Myth: Affirmative Action is like setting quotas for white guys in the NBA.
Fact: This is a parody of affirmative action, which would still let the most talented
players play ball.
The NBA analogy doesn't even apply because that is not how affirmative
action even works. All affirmative action recipients must be qualified for their jobs.
Besides, the fact that blacks overcome their social disadvantages to dominate
in the NBA is no justification for keeping them disadvantaged. The argument
that it's wrong to give whites an even greater advantage to make up for
their lack of merit is irrelevant. If blacks got an equal start in life,
they might even dominate the NBA more than they do now. The fact that they
don't is a further injustice to their merit.
This is a prize piece of rhetoric among anti-affirmative critics.
Teams in the National Basketball Association select their players based
on merit. For some reason, blacks have come to represent the vast majority
of players in the NBA, even though they form only 12 percent of the U.S.
population. If we were to impose racial quotas on the NBA to make the teams
resemble a cross-section of society, we would be throwing more talented
black players off the teams and replacing them with less talented white
players. Obviously, that would be an injustice.
However, this example is a parody of affirmative action, and is so wrong
as to be irrelevant.
If affirmative action were truly applied to the NBA, then a study would
be done to determine the percentage of qualified players from each race.
Although 75 percent of the male population is white, and 12 percent black,
the study would probably find that 90 percent of the qualified players
are black, and only 10 percent white. It would then set an affirmative
action goal of 90 percent black and 10 percent white players, and ask the
team-owners to conduct a good-faith effort to meet these goals. Penalties
would be incurred only if a racist team insisted on 100 percent black
players, and a blatant case of discrimination could be proven.
We could quit here, but it is also worthwhile to address the point
that critics of affirmative action thought they were making with this
example. And that is that it's wrong to deny top jobs to the most qualified
in the name of racial fairness.
However, the NBA example fails to make even this point.
To see why, imagine that you have been asked to preside as a judge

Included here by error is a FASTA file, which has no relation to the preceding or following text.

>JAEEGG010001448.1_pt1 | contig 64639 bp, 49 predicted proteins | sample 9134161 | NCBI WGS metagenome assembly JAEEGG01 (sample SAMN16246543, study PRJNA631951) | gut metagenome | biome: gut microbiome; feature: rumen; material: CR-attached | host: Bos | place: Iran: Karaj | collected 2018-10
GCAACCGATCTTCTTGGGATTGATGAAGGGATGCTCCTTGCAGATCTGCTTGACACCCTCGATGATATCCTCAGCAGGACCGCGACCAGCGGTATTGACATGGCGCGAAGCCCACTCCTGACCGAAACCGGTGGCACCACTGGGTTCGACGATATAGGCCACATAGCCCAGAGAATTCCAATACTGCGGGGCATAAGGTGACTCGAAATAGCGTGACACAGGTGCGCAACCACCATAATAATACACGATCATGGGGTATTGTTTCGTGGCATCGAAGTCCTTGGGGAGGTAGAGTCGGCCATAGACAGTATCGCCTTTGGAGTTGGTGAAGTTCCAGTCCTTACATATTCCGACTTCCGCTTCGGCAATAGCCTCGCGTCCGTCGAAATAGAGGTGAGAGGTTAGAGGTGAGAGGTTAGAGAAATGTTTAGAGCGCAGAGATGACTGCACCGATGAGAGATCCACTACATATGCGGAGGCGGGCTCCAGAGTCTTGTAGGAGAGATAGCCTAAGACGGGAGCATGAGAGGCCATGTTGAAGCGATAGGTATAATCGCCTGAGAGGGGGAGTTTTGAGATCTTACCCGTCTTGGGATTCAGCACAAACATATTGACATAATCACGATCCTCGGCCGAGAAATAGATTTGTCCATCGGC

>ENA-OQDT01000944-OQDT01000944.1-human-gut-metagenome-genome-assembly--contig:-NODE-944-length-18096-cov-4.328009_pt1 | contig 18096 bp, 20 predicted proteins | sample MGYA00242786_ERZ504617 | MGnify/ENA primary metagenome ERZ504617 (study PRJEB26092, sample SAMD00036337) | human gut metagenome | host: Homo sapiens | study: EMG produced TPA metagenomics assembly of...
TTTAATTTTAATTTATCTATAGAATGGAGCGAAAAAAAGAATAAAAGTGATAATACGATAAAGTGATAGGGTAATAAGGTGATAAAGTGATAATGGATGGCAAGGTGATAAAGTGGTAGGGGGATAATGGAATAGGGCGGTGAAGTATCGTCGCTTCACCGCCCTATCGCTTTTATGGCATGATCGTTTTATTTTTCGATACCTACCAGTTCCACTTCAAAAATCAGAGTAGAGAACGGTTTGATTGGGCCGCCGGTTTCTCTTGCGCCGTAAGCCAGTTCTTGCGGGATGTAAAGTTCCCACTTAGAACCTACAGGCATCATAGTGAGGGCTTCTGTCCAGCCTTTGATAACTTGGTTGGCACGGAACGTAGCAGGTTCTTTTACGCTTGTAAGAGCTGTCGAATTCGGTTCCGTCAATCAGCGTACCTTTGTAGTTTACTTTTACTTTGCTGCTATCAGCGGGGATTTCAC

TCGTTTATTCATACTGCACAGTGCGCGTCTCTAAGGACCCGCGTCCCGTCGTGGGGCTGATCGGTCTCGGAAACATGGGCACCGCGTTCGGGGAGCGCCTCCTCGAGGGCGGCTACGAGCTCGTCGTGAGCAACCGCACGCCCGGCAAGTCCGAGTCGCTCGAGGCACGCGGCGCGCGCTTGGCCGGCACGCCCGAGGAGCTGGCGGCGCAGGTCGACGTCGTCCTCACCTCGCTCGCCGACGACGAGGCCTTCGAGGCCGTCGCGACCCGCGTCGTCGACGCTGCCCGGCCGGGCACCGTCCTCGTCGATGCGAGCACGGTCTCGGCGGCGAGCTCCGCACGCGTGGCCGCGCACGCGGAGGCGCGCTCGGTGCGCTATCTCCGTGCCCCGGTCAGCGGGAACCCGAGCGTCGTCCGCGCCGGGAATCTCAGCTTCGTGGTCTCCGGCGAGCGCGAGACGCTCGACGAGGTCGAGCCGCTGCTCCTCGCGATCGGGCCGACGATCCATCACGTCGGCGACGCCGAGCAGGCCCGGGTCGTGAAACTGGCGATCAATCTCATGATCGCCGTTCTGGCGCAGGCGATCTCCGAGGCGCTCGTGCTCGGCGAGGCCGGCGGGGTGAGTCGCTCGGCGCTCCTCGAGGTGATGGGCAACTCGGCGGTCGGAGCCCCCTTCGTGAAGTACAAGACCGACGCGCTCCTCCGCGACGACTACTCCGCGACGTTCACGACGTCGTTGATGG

at a track-and-field event. Two sprinters, Joe and David, are going to
compete in a 200-meter dash. Because you are a finish-line judge,
your judging box is at the finish line, and you can't see the starting
conditions of the race very well. Now suppose the starting gun goes off,
and about 20 seconds later Joe and David come flying by. Joe wins the
race, and you declare him the winner.
However, suppose a starting-line judge then approaches you and confides
that he is suspicious of the starting line positions. Officials remeasure
the length of the sprinting lanes, and find that Joe has actually run 190
meters to David's 200 meters. Obviously, the race results should be invalidated,
because the race was unfair.
But what if the starting-line judge told you that Joe had actually
run 210 meters to David's 200 meters? In that case, it's clear that
Joe is still the faster sprinter, because he won despite his disadvantage.
Now, a few critical questions emerge here. First, are the officials
justified in keeping Joe's lane at 210 meters in all future races, even
if Joe wins every time against these odds? Of course not.
Second, are the officials justified in shortening David's lane,
trying somehow to achieve a "fairer" result? Of course not.
But what if some sports writer were to argue that shortening Joe's
lane is the same as shortening David's lane, and therefore just as unfair?
But this is completely illogical; shortening Joe's lane makes the race
equal and fair, but shortening David's makes it even more unequal and unfair.
The only fair race is one where the competitors get an equal start.
The above analogy holds for blacks in the NBA -- they win despite their
disadvantaged start in society. Does this mean society should keep them
disadvantaged? No. Does this mean that whites should be given an even greater
advantage to catch up? No. Does it mean that giving blacks a step up is
the same as giving whites a step up? No. All it means is that blacks should
be given an equal start in society.
Now, it's entirely conceivable that when blacks achieve an equal start,
they may dominate the NBA even more so than they do today. In that case,
they will have achieved the full measure of their merit. The fact that
they have only partially achieved it today is yet another injustice being
committed against them.
What constitutes an equal start? Liberals argue that blacks will have
an equal start when the average black income matches the average white
income, and the black poverty rate matches the white poverty rate. Liberals
especially believe that black children should be given the same health
care, nurturing and education as white children -- that is, in their critical
developmental years, before the ravages of poverty harden into permanent
differences in adulthood. (This, of course, leads us to the
debate.) Only then will individuals within these racial groups succeed
or fail on their own merits, and not because of some unfair social advantage.
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